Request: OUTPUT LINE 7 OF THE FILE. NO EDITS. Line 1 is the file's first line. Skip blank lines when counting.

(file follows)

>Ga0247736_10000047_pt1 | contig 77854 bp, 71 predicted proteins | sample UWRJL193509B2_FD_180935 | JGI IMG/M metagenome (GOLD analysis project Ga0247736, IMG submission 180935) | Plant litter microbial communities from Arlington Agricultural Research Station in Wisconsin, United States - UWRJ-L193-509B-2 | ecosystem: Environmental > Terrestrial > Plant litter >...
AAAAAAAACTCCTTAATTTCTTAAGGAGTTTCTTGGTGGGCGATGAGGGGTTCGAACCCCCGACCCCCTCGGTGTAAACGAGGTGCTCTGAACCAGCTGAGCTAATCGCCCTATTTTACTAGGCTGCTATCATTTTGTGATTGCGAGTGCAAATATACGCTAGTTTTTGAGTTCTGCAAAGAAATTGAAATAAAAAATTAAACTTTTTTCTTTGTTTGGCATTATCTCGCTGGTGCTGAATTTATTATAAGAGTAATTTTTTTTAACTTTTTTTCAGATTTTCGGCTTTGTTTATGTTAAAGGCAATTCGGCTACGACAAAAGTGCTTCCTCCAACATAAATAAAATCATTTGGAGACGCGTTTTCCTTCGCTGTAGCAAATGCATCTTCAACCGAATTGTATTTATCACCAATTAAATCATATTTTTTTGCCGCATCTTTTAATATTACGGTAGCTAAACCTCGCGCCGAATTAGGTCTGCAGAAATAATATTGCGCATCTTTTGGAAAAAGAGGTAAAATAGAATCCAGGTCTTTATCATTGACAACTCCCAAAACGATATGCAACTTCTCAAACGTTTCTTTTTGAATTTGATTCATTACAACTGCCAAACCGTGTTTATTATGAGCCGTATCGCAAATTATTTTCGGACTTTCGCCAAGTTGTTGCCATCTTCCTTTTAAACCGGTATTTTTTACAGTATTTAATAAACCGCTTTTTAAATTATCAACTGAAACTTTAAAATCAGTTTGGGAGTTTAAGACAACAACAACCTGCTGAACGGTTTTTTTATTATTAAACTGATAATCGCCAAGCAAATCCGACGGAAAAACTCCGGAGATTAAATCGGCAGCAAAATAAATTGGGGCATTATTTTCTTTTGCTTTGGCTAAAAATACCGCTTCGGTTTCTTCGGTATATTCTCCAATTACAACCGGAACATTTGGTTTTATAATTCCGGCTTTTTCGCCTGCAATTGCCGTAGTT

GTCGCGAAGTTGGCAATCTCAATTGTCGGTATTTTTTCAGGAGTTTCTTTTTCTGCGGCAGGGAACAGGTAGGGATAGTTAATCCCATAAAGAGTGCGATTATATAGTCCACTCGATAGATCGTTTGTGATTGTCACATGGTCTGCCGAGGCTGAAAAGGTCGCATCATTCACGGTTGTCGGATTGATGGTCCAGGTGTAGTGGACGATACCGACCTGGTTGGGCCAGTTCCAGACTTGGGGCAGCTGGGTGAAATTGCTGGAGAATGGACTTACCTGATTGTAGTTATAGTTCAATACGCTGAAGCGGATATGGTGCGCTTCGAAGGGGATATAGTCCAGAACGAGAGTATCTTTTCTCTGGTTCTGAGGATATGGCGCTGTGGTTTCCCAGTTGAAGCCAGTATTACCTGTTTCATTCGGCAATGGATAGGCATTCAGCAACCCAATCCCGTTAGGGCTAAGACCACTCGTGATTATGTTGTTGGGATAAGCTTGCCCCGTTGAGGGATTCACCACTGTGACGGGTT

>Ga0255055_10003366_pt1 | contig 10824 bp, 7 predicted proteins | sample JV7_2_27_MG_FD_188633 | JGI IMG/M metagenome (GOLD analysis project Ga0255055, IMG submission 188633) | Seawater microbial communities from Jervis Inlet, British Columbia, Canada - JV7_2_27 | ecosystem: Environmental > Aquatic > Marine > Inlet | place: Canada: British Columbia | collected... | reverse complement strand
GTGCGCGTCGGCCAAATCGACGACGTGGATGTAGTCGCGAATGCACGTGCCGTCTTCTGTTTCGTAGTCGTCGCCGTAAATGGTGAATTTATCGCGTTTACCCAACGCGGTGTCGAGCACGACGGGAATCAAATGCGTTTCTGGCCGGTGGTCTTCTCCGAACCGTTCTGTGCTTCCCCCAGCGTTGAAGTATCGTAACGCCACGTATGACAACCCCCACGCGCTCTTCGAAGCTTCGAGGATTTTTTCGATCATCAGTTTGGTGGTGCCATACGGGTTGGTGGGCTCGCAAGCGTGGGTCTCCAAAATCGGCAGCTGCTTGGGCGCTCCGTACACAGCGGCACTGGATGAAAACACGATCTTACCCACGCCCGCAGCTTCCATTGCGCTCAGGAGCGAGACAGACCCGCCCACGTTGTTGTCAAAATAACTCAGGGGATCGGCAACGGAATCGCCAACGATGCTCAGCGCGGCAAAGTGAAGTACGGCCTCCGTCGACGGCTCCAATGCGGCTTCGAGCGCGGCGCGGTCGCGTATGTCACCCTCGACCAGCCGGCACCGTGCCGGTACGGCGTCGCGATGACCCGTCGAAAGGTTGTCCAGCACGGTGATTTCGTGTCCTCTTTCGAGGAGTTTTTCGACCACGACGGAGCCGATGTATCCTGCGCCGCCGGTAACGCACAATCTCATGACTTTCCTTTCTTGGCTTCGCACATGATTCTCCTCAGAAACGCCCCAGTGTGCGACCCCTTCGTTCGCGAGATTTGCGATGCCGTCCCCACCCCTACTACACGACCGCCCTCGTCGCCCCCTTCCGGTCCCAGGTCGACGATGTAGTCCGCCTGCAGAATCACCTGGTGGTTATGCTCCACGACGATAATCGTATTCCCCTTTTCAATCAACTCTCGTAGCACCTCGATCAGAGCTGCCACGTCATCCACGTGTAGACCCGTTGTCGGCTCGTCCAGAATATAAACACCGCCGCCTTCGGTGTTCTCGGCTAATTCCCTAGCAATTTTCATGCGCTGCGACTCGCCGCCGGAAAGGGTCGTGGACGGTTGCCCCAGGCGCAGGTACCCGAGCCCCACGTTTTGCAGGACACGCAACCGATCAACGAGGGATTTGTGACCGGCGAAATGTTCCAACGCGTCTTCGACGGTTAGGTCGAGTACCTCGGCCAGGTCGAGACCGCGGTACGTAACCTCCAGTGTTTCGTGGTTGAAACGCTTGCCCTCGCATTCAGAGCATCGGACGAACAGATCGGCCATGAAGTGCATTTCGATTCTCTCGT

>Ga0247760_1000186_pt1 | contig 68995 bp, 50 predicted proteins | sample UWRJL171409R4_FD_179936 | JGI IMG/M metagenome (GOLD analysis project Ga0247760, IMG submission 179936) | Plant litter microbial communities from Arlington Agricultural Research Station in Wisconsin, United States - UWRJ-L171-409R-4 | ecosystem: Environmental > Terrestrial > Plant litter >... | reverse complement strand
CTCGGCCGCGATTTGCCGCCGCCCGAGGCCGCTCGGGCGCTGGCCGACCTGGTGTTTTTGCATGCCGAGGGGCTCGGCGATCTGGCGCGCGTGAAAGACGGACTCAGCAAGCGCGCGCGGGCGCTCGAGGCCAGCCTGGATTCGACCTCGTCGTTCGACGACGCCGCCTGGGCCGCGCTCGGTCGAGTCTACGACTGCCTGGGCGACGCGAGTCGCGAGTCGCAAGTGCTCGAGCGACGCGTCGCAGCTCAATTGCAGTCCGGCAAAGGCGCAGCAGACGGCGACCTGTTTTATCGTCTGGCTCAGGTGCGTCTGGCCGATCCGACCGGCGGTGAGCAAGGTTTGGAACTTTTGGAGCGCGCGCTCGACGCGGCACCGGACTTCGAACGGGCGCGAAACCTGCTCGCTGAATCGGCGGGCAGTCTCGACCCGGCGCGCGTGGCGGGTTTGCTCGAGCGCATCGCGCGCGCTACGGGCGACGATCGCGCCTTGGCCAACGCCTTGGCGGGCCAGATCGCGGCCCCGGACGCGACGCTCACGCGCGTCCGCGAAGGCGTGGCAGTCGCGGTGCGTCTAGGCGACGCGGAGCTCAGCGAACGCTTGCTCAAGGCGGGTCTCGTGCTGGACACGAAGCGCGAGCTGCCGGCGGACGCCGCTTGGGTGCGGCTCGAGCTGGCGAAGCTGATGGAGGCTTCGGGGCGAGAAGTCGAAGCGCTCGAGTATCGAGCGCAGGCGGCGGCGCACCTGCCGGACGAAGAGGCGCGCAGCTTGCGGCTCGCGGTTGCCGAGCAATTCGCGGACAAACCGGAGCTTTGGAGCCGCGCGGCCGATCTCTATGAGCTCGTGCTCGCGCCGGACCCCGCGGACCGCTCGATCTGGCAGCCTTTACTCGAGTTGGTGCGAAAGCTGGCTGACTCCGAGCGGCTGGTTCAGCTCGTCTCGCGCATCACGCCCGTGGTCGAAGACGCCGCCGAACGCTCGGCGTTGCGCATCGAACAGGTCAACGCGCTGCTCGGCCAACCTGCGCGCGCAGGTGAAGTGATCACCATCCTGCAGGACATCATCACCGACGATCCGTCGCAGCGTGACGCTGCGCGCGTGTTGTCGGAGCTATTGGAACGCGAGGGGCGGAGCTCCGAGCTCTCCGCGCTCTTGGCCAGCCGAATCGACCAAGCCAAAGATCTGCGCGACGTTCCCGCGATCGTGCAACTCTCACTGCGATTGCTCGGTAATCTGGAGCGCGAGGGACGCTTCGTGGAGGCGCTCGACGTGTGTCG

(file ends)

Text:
CTCGGCCGCGATTTGCCGCCGCCCGAGGCCGCTCGGGCGCTGGCCGACCTGGTGTTTTTGCATGCCGAGGGGCTCGGCGATCTGGCGCGCGTGAAAGACGGACTCAGCAAGCGCGCGCGGGCGCTCGAGGCCAGCCTGGATTCGACCTCGTCGTTCGACGACGCCGCCTGGGCCGCGCTCGGTCGAGTCTACGACTGCCTGGGCGACGCGAGTCGCGAGTCGCAAGTGCTCGAGCGACGCGTCGCAGCTCAATTGCAGTCCGGCAAAGGCGCAGCAGACGGCGACCTGTTTTATCGTCTGGCTCAGGTGCGTCTGGCCGATCCGACCGGCGGTGAGCAAGGTTTGGAACTTTTGGAGCGCGCGCTCGACGCGGCACCGGACTTCGAACGGGCGCGAAACCTGCTCGCTGAATCGGCGGGCAGTCTCGACCCGGCGCGCGTGGCGGGTTTGCTCGAGCGCATCGCGCGCGCTACGGGCGACGATCGCGCCTTGGCCAACGCCTTGGCGGGCCAGATCGCGGCCCCGGACGCGACGCTCACGCGCGTCCGCGAAGGCGTGGCAGTCGCGGTGCGTCTAGGCGACGCGGAGCTCAGCGAACGCTTGCTCAAGGCGGGTCTCGTGCTGGACACGAAGCGCGAGCTGCCGGCGGACGCCGCTTGGGTGCGGCTCGAGCTGGCGAAGCTGATGGAGGCTTCGGGGCGAGAAGTCGAAGCGCTCGAGTATCGAGCGCAGGCGGCGGCGCACCTGCCGGACGAAGAGGCGCGCAGCTTGCGGCTCGCGGTTGCCGAGCAATTCGCGGACAAACCGGAGCTTTGGAGCCGCGCGGCCGATCTCTATGAGCTCGTGCTCGCGCCGGACCCCGCGGACCGCTCGATCTGGCAGCCTTTACTCGAGTTGGTGCGAAAGCTGGCTGACTCCGAGCGGCTGGTTCAGCTCGTCTCGCGCATCACGCCCGTGGTCGAAGACGCCGCCGAACGCTCGGCGTTGCGCATCGAACAGGTCAACGCGCTGCTCGGCCAACCTGCGCGCGCAGGTGAAGTGATCACCATCCTGCAGGACATCATCACCGACGATCCGTCGCAGCGTGACGCTGCGCGCGTGTTGTCGGAGCTATTGGAACGCGAGGGGCGGAGCTCCGAGCTCTCCGCGCTCTTGGCCAGCCGAATCGACCAAGCCAAAGATCTGCGCGACGTTCCCGCGATCGTGCAACTCTCACTGCGATTGCTCGGTAATCTGGAGCGCGAGGGACGCTTCGTGGAGGCGCTCGACGTGTGTCG